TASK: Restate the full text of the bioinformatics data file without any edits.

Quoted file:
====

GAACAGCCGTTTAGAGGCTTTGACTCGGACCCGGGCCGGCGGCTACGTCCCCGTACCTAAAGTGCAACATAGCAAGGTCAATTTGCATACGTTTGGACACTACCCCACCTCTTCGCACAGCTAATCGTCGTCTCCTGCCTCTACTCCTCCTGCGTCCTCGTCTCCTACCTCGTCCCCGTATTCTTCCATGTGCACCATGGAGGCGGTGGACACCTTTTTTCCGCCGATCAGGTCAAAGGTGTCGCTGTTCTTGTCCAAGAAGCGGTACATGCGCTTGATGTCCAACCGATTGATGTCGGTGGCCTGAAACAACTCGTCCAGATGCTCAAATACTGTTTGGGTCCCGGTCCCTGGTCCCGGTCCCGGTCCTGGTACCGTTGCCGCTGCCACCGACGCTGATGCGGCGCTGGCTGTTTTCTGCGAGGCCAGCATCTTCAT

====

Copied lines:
GAACAGCCGTTTAGAGGCTTTGACTCGGACCCGGGCCGGCGGCTACGTCCCCGTACCTAAAGTGCAACATAGCAAGGTCAATTTGCATACGTTTGGACACTACCCCACCTCTTCGCACAGCTAATCGTCGTCTCCTGCCTCTACTCCTCCTGCGTCCTCGTCTCCTACCTCGTCCCCGTATTCTTCCATGTGCACCATGGAGGCGGTGGACACCTTTTTTCCGCCGATCAGGTCAAAGGTGTCGCTGTTCTTGTCCAAGAAGCGGTACATGCGCTTGATGTCCAACCGATTGATGTCGGTGGCCTGAAACAACTCGTCCAGATGCTCAAATACTGTTTGGGTCCCGGTCCCTGGTCCCGGTCCCGGTCCTGGTACCGTTGCCGCTGCCACCGACGCTGATGCGGCGCTGGCTGTTTTCTGCGAGGCCAGCATCTTCAT